Colin Craig has a guest post at (curiously) The Daily Blog – Colin Craig – Dirty Politics, why should we care?
He likens the alleged attacks on him to the infamous underarm cricket incident that New Zealanders have kept reminding Australians about since 1981.
I don’t think the two are similar at all. Australia played within the rules of cricket but their underarm bowl was deemed by many to be outside the spirit if cricket.
Both Craig and his current opponents claim breaches of the rules/laws of defamation.
And I don’t think the New Zealand public will be reminiscing about ‘the underCraig incident’ in 2049.
It is my view that politics matters, just as much, if not more than, sport.
I think more people care about sport than about politics. But the quality of our politics does matter.
Those in politics have a much greater ability to influence, for better or worse, the lives of others. We won’t always agree on the right mix of policies and sometimes when the debate gets heated it might well feel like a finals contest in the World Series. Despite all this, however, we should never stoop to the underarm ball. We should be better people than that.
Underarm politics is common. It’s always been an integral part of the political game. But Craig’s problem is not about Government or about Parliament. It’s about an internal spat in a party that isn’t in Parliament.
Craig is claiming that the involvement of political blogger Cameron Slater and political activist Jordan Williams with an aim to keep the Conservative Party out of Parliament is dirty.
If he’s correct in his claims, if it was a political hit job to destroy a party then yes, it looks dirty, but that’s yet to be determined.
Dirty Politics and Hidden Agendas
My wife and I have just published a booklet “Dirty Politics and Hidden Agendas” in which we exposed the actions of 3 individuals in a recent defamatory attack against me. I am not the first to be attacked in this way but if possible I would hope to be the last.
There doesn’t seem to have been much hidden in the Slater/Stringer versus Craig conflict, apart from actual evidence from both sides.
Whether it was defamatory or not is yet to be determined. So far both sides have claimed defamation and legal threats have been made but nothing seems to have happened yet apart from public posturing.
What Happens Next?
I am fortunate enough to be in a financial position to take legal action against the parties that have defamed me. What they have done is not legal and so I will be looking to the courts to rule on the matter as a way to restore my public reputation.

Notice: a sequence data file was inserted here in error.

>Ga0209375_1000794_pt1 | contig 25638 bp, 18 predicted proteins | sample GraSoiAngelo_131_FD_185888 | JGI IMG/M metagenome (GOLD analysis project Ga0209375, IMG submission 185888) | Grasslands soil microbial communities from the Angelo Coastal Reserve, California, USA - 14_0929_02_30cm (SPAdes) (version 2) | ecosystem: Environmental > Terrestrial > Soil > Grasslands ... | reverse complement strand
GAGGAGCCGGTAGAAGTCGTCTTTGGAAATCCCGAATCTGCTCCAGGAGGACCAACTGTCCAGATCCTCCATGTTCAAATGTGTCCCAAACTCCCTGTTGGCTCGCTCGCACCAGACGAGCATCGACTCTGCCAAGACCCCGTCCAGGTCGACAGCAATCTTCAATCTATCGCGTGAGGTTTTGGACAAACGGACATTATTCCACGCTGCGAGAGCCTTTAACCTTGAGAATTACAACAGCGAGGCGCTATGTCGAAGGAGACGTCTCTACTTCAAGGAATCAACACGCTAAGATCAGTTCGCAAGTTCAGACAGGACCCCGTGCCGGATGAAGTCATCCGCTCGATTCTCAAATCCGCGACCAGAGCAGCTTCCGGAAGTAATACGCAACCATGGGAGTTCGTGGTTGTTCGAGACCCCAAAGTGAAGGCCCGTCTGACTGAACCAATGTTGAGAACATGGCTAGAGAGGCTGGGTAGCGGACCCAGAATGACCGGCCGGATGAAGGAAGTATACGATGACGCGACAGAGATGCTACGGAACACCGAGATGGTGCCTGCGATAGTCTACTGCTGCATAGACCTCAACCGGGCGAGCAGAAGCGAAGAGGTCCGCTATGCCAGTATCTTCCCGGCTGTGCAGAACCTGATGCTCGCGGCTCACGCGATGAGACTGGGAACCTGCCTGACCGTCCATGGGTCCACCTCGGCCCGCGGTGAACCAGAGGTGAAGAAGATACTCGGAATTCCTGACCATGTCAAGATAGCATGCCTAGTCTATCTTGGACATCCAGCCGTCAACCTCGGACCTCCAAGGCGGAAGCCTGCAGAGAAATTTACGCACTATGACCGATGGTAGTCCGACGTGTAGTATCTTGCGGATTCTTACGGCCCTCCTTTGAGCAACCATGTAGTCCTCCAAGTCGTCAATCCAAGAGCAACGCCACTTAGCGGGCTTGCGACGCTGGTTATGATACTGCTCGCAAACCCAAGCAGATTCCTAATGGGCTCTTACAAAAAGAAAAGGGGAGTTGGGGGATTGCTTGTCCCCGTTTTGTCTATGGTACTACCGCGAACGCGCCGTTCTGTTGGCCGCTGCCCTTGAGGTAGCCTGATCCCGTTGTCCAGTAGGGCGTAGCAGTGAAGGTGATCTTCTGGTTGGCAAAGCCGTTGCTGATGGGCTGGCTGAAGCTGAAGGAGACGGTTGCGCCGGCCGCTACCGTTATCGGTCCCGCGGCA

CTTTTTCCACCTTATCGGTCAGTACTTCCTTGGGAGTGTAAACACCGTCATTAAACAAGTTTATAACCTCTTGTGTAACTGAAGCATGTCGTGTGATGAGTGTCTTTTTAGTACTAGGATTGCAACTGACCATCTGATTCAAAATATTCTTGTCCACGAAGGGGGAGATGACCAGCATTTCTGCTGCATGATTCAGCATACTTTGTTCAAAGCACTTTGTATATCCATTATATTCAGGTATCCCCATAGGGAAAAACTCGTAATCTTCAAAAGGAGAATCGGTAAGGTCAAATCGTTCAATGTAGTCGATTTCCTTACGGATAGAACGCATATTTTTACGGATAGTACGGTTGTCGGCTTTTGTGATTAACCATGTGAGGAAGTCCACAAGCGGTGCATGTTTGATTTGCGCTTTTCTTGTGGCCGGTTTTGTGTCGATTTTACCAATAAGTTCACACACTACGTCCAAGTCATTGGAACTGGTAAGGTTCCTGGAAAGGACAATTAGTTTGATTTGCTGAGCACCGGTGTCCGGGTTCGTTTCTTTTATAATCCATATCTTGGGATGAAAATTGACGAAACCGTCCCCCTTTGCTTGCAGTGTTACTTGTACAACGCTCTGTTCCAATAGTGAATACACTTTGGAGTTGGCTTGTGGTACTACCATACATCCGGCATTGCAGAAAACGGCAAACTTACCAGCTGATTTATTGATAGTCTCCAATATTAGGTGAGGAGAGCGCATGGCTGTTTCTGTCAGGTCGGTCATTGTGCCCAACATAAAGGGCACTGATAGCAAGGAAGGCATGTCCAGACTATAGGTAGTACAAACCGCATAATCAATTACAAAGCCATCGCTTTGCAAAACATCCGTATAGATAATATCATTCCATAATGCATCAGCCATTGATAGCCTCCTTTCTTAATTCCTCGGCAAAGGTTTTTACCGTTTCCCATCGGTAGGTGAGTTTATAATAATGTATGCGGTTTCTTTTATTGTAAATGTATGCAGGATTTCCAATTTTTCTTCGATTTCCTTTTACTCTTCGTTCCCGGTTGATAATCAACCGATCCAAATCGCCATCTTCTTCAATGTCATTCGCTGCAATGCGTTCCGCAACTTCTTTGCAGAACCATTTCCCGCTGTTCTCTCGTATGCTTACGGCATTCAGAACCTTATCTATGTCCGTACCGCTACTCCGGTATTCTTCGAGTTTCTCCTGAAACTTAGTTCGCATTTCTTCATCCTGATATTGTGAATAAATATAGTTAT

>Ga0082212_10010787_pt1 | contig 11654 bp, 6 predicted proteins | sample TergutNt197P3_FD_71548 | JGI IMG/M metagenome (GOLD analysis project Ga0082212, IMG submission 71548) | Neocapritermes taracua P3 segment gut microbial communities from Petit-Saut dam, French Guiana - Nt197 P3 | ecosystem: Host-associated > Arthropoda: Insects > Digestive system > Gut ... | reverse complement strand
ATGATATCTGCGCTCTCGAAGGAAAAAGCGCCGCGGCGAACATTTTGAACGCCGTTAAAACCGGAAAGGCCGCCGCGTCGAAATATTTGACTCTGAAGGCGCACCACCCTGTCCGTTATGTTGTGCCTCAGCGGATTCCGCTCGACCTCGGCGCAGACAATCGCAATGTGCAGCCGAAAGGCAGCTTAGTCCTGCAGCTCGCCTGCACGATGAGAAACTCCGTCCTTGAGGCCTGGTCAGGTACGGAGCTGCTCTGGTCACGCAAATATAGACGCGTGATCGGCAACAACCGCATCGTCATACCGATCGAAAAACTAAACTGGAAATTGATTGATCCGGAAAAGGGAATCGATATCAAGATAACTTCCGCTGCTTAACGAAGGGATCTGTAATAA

One aspect of this is power – in this case Craig’s financial power. Most people couldn’t fund defamation action so don’t attempt to legally threaten them.
Craig is fortunate to be able to finance a court ruling on what is not legal if anything.
It could be argued (and is being argued) that Craig’s actions in trying to deal with this are not helping his public reputation.
What I do know is that I am committed to playing a part in fighting for a better kind of political debate in New Zealand.
Laudable. I’ve been fighting for better political debate for years.
I remain hopeful that our nation can resist the slide into self-serving and cynical manipulation of mainstream media. I hope instead that we might retain our values of honesty and a fair go.
I agree with those ideals – but it’s fair to point out that Craig has been working the mainstream media since this story broke, including having two controlled media conferences and numerous mainstream media interviews.
And Craig’s nationwide delivery of booklets is an unprecedented media move.
p.s. I wish to acknowledge the importance of Nicky Hagar’s book on Dirty Politics last year. His work in shining light on the practice of attack politics has been an important contribution to improving democracy in New Zealand.
I don’t recall Craig being a big supporter of Hager’s book when it was launched last year.
‘Dirty Politics’ may or may not have made “an important contribution to improving democracy’ – using illegally obtained data to inject a politically targeted book into an election campaign is not an ideal way to do democracy.
Craig appears to be trying to attach his cause to whatever populist thing he can think of. This post works on trying to liken his predicament to cricket and Hager.
But so far Craig doesn’t seem to have got the sporting and political public on his side.
He may be forced into using the courts and taking his chances there.
Oh, and Cameron Slater doesn’t usually resort to tame stuff like dribbling underarmers.